Kent Hansen, an attorney in California with an interest in religious liberty, also takes time from his practice to send out a weekly inspirational newsletter: “A Word of Grace for your Monday.” What he communicates never fails to connect with my mind and heart on a deep level. With his permission, I’m sharing below what he shared this week:
“Then people came to see what it was that happened. They came to Jesus and saw the demoniac sitting right there, clothed and in his right mind, the very man who had the legion; and they were afraid. Those who had seen what had happened to the demoniac and to the swine reported it. Then they began to ask Jesus to leave their neighborhood” (Mark 5:15-17. Mark 5:1-20 for the full story).
There is something to see, alright. Our local entertainment is over. Our economy is wrecked. We blame Jesus for this.
No more can exasperated parents threaten to take their kids down to the cemetery and turn them over to the “monster” if they don’t behave themselves. Teenagers can no longer dare each other to creep along the ridge taunting the naked, obscenity-spewing “devil” down below to break his chains and chase them. The swineherd’s dependence on the terror of the moaning, shrieking, murderous outcast to keep the same teenagers away from harassing their herds is at an end. The loud and terrifying spectacle had gone on so long that the new silence is deafening.
It looks like Hades out here. The superhuman thrashing of broken chains and shackles has gouged the tomb walls. One looking closely can actually see bloody claw marks in the sandstone. The rooting and wallowing pigs have denuded the hillsides and wadis of vegetation. Acrid dust covers everything.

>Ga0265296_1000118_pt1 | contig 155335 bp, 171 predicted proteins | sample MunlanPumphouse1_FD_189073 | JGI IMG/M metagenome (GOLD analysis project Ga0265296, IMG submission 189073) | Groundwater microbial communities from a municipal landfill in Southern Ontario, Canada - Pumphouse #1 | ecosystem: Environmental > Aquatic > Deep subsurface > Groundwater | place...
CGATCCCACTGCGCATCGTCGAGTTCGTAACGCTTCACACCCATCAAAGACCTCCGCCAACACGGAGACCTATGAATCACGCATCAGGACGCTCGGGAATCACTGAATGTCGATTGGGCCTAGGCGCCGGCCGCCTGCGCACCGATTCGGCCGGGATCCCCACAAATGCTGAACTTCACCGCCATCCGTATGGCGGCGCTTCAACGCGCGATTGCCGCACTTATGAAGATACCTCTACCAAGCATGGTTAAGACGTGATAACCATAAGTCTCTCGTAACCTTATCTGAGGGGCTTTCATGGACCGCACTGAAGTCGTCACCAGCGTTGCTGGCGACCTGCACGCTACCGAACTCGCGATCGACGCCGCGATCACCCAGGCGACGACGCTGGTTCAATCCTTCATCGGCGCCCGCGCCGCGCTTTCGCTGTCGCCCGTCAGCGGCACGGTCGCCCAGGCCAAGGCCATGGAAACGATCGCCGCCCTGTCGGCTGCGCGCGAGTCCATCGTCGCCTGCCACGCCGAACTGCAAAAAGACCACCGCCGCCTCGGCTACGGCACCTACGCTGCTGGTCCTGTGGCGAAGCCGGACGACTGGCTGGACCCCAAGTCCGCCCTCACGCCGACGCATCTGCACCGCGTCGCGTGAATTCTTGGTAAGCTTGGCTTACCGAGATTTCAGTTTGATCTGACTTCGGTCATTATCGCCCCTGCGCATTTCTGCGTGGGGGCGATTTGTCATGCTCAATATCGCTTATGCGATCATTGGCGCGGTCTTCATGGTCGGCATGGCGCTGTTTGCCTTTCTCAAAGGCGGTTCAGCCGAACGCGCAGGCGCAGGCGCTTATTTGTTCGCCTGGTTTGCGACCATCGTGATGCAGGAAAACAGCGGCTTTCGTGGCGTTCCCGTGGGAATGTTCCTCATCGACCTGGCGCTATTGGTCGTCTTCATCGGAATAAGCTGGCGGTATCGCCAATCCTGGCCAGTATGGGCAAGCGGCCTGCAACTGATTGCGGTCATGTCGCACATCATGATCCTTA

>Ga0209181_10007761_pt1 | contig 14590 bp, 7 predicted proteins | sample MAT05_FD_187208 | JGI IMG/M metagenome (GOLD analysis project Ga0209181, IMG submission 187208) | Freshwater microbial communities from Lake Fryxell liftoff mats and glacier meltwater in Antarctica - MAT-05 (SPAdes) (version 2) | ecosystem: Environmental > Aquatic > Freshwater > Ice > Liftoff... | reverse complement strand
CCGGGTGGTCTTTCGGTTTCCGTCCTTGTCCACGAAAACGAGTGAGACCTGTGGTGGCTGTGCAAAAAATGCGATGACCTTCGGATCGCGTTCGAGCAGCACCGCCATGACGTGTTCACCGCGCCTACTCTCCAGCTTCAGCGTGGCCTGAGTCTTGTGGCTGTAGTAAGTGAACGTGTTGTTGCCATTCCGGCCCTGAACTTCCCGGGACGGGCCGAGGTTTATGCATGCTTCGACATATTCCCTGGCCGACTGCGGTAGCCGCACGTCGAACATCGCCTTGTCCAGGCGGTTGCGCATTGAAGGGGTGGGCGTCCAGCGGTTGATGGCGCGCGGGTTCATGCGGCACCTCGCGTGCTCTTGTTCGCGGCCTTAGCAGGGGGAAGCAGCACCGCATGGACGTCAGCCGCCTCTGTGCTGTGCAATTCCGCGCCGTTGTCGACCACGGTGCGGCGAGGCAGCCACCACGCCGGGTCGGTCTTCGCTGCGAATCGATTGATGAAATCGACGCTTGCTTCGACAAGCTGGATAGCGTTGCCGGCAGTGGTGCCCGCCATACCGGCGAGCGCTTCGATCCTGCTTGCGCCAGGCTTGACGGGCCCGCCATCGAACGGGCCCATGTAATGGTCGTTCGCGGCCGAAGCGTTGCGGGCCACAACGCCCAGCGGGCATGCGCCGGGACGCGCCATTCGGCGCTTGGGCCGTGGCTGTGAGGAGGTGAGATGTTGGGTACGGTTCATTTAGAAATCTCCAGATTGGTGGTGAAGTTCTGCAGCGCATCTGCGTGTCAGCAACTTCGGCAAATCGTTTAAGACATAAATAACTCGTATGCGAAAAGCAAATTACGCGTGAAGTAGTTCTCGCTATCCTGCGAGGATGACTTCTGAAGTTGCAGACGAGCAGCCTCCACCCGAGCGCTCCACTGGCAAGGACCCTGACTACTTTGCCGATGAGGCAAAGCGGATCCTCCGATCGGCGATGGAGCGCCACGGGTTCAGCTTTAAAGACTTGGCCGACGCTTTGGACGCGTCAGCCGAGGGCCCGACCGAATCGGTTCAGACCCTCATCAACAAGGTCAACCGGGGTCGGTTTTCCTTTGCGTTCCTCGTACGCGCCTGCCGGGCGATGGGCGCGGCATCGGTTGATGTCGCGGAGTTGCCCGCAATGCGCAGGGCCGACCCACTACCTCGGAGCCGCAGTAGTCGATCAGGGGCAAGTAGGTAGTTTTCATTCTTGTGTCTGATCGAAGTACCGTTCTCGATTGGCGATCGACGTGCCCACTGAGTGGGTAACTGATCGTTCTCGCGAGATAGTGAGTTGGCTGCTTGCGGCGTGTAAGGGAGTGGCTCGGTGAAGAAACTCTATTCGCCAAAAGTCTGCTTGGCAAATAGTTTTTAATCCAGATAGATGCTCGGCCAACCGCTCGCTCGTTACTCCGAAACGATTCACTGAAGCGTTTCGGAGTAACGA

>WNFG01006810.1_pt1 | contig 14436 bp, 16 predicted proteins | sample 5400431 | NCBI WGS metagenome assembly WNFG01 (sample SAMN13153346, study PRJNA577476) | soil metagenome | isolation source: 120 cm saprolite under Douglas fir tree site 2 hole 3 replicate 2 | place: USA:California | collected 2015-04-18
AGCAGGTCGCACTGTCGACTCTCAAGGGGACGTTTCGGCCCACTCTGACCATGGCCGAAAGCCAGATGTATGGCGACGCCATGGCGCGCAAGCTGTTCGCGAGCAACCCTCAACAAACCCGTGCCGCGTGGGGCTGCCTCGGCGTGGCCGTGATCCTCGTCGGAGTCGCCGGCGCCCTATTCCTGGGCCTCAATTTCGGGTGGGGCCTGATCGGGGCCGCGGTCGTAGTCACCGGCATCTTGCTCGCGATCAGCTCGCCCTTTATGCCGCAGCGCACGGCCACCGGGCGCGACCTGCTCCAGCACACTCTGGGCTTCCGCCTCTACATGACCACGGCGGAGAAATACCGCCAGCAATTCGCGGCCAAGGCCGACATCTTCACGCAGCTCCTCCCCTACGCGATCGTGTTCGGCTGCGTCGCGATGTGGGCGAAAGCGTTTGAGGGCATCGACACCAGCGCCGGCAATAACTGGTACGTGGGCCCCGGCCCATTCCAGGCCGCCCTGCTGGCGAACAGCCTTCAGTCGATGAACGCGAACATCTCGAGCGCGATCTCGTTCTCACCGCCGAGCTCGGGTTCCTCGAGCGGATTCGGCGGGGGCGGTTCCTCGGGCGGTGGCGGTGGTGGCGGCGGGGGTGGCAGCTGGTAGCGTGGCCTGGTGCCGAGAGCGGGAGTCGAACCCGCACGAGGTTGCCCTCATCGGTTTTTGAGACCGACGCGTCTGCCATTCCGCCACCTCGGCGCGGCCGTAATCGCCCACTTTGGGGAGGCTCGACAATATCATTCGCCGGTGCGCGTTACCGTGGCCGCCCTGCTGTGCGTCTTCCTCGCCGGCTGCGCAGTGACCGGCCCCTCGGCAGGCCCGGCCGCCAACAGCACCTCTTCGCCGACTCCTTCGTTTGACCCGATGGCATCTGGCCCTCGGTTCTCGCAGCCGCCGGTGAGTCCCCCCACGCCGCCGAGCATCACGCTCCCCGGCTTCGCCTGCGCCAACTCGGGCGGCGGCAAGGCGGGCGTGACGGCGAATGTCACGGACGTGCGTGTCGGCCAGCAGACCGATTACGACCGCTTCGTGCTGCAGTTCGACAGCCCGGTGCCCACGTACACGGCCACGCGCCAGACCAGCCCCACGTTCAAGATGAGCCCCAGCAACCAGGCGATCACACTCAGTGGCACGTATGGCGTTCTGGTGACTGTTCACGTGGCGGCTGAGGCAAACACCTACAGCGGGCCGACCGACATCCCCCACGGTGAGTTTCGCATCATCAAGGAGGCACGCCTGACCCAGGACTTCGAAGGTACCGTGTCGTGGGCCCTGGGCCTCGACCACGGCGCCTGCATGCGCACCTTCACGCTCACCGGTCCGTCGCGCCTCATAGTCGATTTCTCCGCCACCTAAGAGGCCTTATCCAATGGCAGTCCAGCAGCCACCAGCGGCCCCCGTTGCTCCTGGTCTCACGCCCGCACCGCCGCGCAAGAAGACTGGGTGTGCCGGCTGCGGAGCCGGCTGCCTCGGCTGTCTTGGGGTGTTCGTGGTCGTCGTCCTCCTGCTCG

The swineherds came tearing into town claiming that someone called Jesus of Nazareth, a visitor from Galilee across the lake, cast the protesting demons out of the demoniac and into their pigs. The pigs then ran off of the cliff into the lake. Now there are 2,000 pig carcasses bobbing in the cove below. That’s going to stink!
In the midst of this mad mess, the newly retired demoniac sits on a rock quietly, respectfully conversing with the one called Jesus of Nazareth. The demoniac — we don’t know him by any other name — is clean with no sign of the filth and self-inflicted cuts and bruises that used to cover his body. He is wearing a bright white singlet that stands out against the squalid rubble of the graveyard cum pigsty
Where did that robe come from? In a land and time where cloth is at such a premium that Roman soldiers will gamble for the tunic of the condemned at an execution, a new singlet is a luxury.
Clothing that clean didn’t come over in a fishing boat. No one came into town to fetch it. It fits the man once known for his scandalous nudity like it was made for him, but who gave it to him? Apparently, Jesus did. Who is this Jesus? Why would he put new clothing on a low-life like the demoniac?
None of this makes sense. Even though we never got the howling, wild man-beast under control, we had learned to co-exist with him and the devils that possessed him. We were making an adequate living off of the meat and skin of animals that the Jews from the other side of the lake wouldn’t touch, although fortunately the Romans have no such compunction. Gadara may be a God-forsaken niche between the desert and the lake, but it is our God-forsaken niche.
The swineherds say the demoniac asked Jesus, “What have you to do with me, Jesus, Son of the Most High God?” Good question, though you wonder how the demoniac knew him. Something is going on here beyond what we can see. It feels like some kind of ancient battle has been rejoined in our backyard.
Whatever it means for Jesus to win that battle, it has devastated our lives here. The swineherds are unemployed. The ripple effect will last a lot longer than the splash 2,000 pigs made in the lake. Butchers, tanners, leather workers, and traders will go hungry. We can’t take any more of this!
Sure, the wildest, nastiest person in our midst has been transformed into a new creation, but at what cost? Jesus is causing a lot more trouble for us than the demoniac ever did. He is scary! He needs to go away and leave us alone, before he destroys everything we have worked so hard to build.
Given the choice between pig breeding and Jesus, we will take the pigs, thank you very much! That’s our collective judgment.
“OK, Jesus, it’s time for you to go. Please leave our neighborhood. We’ll take it from here.”
What would you do in our place?
It makes you think, doesn’t it? . . . .
Under the mercy of Christ,
(Note from Martin Weber: If you wish to receive Kent Hansen’s weekly meditation, just send him an email at email@example.com with the word “subscribe.”)